How much irrationality should we ascribe to human cognition? Psychological evidence suggests that people’s reasoning is largely inaccurate, but according to an evolutionary argument for rationality (henceforth, EAR), we have good reasons to believe that this is not so. To solve the conflict between psychological evidence and EAR, commentators have usually put the blame either on the psychological evidence, arguing that inaccurate reasoning appears only in the context of lab studies, or on the premises of EAR, charged with not being in line with the concepts and findings of evolutionary biology. I argue that Hammond’s distinction between two distinct criteria of rationality, namely coherence and correspondence, might shed new light on this apparent conflict. I show that EAR might be interpreted in two different ways, and that EAR and psychological evidence might in fact be both correct if they appeal to different criteria of accurate reasoning. Moreover, evolutionary considerations have been recently used not to oppose the existence of violations of norms of coherence but rather to explain it.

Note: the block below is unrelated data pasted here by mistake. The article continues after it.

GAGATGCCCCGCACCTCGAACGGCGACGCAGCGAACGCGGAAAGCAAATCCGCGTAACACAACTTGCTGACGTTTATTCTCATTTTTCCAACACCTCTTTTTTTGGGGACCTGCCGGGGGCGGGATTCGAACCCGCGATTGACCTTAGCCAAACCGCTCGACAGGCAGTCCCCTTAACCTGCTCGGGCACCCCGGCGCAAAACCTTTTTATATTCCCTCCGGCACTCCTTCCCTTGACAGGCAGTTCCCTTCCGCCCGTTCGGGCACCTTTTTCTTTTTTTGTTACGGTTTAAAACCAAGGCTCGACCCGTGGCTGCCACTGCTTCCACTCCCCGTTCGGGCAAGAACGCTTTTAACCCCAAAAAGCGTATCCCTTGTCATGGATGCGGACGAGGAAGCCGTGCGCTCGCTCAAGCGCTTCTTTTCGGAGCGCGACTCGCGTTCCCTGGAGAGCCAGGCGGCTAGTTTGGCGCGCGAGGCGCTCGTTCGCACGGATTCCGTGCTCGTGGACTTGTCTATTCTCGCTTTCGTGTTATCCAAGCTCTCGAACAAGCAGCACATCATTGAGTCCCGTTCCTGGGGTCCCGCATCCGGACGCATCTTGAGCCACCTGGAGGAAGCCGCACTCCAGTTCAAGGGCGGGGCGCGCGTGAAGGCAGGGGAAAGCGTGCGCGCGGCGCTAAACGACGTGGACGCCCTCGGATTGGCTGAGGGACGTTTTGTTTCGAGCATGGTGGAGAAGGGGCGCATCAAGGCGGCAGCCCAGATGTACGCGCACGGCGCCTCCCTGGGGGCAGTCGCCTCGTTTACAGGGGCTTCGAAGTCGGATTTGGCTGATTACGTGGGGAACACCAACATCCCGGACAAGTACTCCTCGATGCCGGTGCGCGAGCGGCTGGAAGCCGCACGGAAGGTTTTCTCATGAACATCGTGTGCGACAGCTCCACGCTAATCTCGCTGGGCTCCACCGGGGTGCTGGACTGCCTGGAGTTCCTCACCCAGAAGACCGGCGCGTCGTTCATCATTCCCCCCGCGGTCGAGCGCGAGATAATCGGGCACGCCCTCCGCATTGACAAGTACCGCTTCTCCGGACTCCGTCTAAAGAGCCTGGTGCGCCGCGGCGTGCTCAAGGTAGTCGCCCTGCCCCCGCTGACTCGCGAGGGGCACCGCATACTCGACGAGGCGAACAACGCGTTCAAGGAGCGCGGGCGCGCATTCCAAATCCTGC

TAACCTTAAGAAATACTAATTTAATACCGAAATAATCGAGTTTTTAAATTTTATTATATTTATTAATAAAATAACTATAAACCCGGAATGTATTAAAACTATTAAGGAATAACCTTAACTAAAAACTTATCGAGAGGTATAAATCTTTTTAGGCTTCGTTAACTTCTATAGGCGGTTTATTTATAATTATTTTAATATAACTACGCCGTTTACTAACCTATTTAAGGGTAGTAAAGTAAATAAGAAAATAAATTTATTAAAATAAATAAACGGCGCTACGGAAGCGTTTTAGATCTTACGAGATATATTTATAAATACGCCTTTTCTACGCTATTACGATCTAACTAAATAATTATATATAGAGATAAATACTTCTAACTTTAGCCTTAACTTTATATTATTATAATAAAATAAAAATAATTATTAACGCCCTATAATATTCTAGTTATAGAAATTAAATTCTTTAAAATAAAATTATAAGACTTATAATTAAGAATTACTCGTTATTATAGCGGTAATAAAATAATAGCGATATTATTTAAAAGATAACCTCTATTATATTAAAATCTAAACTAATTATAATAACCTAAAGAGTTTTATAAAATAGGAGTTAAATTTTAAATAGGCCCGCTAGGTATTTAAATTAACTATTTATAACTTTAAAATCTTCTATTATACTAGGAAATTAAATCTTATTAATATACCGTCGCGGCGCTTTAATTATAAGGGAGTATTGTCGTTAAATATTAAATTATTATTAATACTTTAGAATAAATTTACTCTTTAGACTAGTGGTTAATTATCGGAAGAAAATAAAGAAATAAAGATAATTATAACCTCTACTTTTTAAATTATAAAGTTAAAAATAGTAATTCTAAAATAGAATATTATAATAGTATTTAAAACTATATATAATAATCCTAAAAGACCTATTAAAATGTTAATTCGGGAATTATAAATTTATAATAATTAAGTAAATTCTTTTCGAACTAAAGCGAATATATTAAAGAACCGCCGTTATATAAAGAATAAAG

- Cognitive biases